She Kept Us from
Taking Ourselves Too Seriously
A funeral homily for for an elderly woman who had the gift of joy
The Rev. Charles Hoffacker
Each one of us, as we look back on Margaret’s life, remembers the period when we knew her. For some of us that has been a very long time, most of our life, or even its entirety.
The period I remember extends from 1992, when I came to Port Huron, to several years ago, when she relocated to Kansas City. During that time we were in frequent contact, as Margaret was a very faithful member of this church.
As I remember Margaret, she somehow managed to lighten the atmosphere by simply showing up in the room. She seemed characteristically happy, unless she was expressing concern for somebody’s troubles.
In the world where we live, all this is no small accomplishment; it is indeed a work of grace. It was a gift that she brought to us here at St. Paul’s and, I am sure, to other people with whom she associated.
Margaret’s favorite color was pink. The more I have thought about this, the more it makes sense to me. For consider pink. It is not a bold color like red or blue. It is not a color with a down side, like gray or yellow. Pink is a color modest and cheerful. It suggests good condition, good health; thus the phrase, “in the pink.” Almost always pink retains its freshness. It is warm, it is gentle, it is even a bit playful. So too was Margaret.
She entered her life’s final third before a popular poem declared “when I am old I shall wear purple,” and she was a little too early as well for the red hat society, but Margaret found her favorite color, and it suited her just fine: pink, which is warm and gentle and playful. This color was the right choice for this well-dressed woman who often appeared to be musing on something wonderfully funny and delightful.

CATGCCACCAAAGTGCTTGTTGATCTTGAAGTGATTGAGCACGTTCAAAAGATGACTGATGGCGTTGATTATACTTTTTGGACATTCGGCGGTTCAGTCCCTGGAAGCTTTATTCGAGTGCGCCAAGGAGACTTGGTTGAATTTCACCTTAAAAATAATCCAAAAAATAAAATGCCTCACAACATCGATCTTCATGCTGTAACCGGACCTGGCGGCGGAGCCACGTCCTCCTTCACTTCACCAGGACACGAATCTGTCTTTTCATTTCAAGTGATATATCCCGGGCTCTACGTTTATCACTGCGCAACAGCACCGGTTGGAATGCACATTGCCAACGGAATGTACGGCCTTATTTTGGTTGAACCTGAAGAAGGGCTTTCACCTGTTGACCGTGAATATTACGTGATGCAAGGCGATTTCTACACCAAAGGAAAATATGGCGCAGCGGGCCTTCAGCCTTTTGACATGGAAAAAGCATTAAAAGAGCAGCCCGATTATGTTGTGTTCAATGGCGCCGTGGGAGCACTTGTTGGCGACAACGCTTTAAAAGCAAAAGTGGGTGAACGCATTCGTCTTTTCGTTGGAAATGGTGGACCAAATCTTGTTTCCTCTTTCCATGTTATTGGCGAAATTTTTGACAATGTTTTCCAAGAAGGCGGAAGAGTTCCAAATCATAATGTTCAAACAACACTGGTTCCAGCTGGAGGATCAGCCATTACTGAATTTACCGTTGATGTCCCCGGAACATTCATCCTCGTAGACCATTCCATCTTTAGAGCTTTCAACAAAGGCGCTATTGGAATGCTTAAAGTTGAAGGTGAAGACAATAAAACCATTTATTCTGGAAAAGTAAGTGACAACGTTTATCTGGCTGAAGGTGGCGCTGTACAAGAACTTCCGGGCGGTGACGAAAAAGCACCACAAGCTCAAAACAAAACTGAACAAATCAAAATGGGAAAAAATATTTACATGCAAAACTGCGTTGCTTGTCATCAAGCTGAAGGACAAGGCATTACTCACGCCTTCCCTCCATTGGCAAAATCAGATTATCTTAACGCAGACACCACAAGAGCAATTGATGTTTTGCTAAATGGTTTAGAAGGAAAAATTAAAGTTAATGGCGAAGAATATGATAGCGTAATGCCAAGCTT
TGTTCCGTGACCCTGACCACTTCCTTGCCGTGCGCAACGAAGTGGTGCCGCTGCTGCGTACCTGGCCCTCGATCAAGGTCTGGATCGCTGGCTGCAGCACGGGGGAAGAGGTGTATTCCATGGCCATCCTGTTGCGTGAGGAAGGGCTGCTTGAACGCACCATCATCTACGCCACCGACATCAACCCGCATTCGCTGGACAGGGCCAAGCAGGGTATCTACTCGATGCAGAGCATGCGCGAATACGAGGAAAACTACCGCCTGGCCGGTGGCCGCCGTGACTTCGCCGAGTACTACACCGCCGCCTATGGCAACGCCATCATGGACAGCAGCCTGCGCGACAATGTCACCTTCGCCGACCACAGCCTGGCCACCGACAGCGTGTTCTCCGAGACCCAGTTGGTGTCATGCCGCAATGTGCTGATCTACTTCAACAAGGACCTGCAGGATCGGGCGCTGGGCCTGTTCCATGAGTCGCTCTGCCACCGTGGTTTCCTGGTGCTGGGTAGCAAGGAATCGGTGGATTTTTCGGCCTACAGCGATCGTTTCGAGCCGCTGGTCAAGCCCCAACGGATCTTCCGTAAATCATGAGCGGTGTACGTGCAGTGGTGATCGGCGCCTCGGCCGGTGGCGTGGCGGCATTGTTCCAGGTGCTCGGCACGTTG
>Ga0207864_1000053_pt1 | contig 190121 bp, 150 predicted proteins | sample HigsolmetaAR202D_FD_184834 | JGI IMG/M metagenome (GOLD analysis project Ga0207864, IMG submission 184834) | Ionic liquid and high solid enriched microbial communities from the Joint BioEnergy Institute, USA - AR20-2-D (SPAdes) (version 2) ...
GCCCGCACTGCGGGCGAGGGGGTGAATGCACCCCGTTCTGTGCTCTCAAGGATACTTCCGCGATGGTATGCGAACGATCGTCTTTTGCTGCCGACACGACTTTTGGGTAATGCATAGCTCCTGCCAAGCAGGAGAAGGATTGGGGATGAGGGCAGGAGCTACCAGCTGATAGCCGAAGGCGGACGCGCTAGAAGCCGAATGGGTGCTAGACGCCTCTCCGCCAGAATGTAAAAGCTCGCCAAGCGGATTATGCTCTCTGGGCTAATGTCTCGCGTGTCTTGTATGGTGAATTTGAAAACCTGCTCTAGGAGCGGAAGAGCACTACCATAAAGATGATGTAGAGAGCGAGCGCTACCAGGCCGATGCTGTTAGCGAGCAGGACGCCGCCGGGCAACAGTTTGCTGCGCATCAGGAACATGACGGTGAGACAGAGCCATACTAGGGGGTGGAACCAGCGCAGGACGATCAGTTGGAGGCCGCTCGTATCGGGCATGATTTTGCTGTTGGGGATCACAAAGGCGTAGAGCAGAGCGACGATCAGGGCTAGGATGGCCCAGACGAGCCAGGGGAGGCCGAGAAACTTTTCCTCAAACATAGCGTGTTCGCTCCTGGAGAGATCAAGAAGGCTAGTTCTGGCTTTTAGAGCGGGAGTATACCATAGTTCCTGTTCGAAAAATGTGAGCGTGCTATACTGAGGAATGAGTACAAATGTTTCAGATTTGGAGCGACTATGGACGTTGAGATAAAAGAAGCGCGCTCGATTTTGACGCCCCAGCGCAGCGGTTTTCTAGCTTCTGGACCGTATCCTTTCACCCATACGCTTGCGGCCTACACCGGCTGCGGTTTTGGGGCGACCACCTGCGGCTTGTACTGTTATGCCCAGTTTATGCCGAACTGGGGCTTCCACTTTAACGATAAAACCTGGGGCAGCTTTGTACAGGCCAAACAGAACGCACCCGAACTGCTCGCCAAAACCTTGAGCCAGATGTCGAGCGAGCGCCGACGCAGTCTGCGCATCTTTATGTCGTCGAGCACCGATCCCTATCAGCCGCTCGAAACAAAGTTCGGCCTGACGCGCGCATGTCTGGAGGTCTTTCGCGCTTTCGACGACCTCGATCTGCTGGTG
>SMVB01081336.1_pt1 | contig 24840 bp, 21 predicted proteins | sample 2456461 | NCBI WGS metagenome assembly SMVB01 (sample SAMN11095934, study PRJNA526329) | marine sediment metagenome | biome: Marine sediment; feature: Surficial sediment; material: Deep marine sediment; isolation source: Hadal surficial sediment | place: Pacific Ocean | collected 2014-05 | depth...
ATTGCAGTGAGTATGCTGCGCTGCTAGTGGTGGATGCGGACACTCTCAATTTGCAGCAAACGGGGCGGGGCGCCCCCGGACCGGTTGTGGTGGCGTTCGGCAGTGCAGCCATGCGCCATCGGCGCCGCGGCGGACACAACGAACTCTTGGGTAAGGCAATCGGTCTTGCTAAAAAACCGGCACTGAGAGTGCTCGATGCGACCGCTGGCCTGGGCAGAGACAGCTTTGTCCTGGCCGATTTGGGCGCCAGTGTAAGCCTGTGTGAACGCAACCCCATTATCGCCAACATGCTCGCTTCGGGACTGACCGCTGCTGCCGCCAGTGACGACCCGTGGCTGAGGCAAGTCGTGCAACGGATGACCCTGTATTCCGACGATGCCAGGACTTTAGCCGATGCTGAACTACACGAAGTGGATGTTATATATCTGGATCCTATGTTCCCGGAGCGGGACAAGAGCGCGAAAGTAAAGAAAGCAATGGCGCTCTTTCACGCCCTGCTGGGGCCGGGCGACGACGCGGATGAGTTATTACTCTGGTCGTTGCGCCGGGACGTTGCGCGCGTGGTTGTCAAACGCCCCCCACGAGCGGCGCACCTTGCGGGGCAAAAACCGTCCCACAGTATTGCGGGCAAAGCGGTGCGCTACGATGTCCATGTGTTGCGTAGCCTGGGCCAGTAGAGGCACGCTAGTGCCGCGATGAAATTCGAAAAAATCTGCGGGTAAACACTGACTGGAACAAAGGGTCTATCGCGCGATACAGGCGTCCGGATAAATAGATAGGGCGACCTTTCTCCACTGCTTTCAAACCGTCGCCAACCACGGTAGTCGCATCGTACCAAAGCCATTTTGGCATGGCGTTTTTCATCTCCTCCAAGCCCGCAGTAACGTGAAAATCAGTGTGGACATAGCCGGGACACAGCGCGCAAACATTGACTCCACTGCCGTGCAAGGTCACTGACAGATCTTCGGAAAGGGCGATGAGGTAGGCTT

Yes, her final years were darkened by terrible illness, but the love she showed so well, that she demonstrated to the people around her, this love was amply returned by Sandy and Don and other members of her family. This love is a heritage she leaves behind through them, and it remains a powerful force.
I remember well a visit once to Margaret’s house, that wonderful home beside the St. Clair River, in sight of the Blue Water Bridge, where she and Harold lived for so long. She left the room for a moment, and I had opportunity to glance around. I noticed a framed photograph, clearly many decades old, of a beautiful young woman with a gorgeous smile.
I suddenly realized that this beautiful young woman was the same person as the beautiful old woman who had just left the room. At heart she had not changed across the course of those decades; she had simply become more truly herself.
When people live as Margaret did–lighting the room just by showing up, appearing to muse continually on something funny and delightful–then we see God’s grace at work in a human life.
Only a couple days ago I came to realize the special lesson that Margaret taught us here at St. Paul’s and probably elsewhere. It was this: She kept us from taking ourselves too seriously. She taught this by her life, and this is a good and holy lesson for us to learn, and to relearn many times. She kept us from taking ourselves too seriously.
The mystery writer and Christian apologist G. K. Chesterton said that “Angels can fly because they take themselves lightly.” Margaret took herself lightly, she was able in her own way to fly, and her example encourages all of us to do the same.
Maybe this is finally what it’s all about. I mean what it’s ALL about. Not taking ourselves too seriously. Setting aside the burdens imposed upon us by circumstance, other people, and ourselves. Experiencing all along the way deaths small and large and then the final one at life’s end, but not allowing any of them to define us or confine us. We have this lifetime to practice resurrection, until at last the great day comes, and we fly through the one way door, hurtling toward the universal, irreversible resurrection where new bodies will be ours, nothing at all will hold us down, and we will rise to a glory that shall not end.
Jesus taught us this Easter hope by his resurrection from the dead. We are reminded of this hope by each of the baptized who lives and dies in faith. Margaret was this sort of reminder to us. Dressed often in pink, this gracious, cheerful woman walked among us as a sign of the glorious age to come.
Copyright 2008, Charles Hoffacker. Used by permission. Fr. Hoffacker is the author of A Matter of Life and Death: Preaching at Funerals (Cowley Publications), a book devoted to helping busy clergy prepare funeral homilies that are faithful, pastoral, and personal.